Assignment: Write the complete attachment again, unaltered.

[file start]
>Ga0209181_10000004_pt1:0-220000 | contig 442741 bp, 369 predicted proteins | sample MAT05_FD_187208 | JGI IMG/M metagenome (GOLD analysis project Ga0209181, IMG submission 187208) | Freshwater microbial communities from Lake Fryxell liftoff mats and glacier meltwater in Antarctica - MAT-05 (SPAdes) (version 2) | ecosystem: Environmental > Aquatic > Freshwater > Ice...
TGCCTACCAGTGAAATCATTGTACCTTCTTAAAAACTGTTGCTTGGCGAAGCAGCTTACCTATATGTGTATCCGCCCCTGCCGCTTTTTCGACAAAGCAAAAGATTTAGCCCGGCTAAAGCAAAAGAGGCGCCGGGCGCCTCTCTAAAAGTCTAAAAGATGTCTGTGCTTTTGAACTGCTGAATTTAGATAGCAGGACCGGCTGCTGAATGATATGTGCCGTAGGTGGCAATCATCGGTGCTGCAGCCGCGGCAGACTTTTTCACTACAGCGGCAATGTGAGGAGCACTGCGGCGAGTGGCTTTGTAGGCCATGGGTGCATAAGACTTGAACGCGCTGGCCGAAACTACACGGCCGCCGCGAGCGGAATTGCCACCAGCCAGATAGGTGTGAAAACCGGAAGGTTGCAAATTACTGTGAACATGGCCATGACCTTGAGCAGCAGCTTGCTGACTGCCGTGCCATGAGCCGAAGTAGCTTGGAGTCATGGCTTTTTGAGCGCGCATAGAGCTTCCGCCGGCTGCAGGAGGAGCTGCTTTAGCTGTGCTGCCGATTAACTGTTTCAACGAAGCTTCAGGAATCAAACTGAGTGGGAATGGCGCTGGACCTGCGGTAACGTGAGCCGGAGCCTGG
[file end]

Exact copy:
>Ga0209181_10000004_pt1:0-220000 | contig 442741 bp, 369 predicted proteins | sample MAT05_FD_187208 | JGI IMG/M metagenome (GOLD analysis project Ga0209181, IMG submission 187208) | Freshwater microbial communities from Lake Fryxell liftoff mats and glacier meltwater in Antarctica - MAT-05 (SPAdes) (version 2) | ecosystem: Environmental > Aquatic > Freshwater > Ice...
TGCCTACCAGTGAAATCATTGTACCTTCTTAAAAACTGTTGCTTGGCGAAGCAGCTTACCTATATGTGTATCCGCCCCTGCCGCTTTTTCGACAAAGCAAAAGATTTAGCCCGGCTAAAGCAAAAGAGGCGCCGGGCGCCTCTCTAAAAGTCTAAAAGATGTCTGTGCTTTTGAACTGCTGAATTTAGATAGCAGGACCGGCTGCTGAATGATATGTGCCGTAGGTGGCAATCATCGGTGCTGCAGCCGCGGCAGACTTTTTCACTACAGCGGCAATGTGAGGAGCACTGCGGCGAGTGGCTTTGTAGGCCATGGGTGCATAAGACTTGAACGCGCTGGCCGAAACTACACGGCCGCCGCGAGCGGAATTGCCACCAGCCAGATAGGTGTGAAAACCGGAAGGTTGCAAATTACTGTGAACATGGCCATGACCTTGAGCAGCAGCTTGCTGACTGCCGTGCCATGAGCCGAAGTAGCTTGGAGTCATGGCTTTTTGAGCGCGCATAGAGCTTCCGCCGGCTGCAGGAGGAGCTGCTTTAGCTGTGCTGCCGATTAACTGTTTCAACGAAGCTTCAGGAATCAAACTGAGTGGGAATGGCGCTGGACCTGCGGTAACGTGAGCCGGAGCCTGG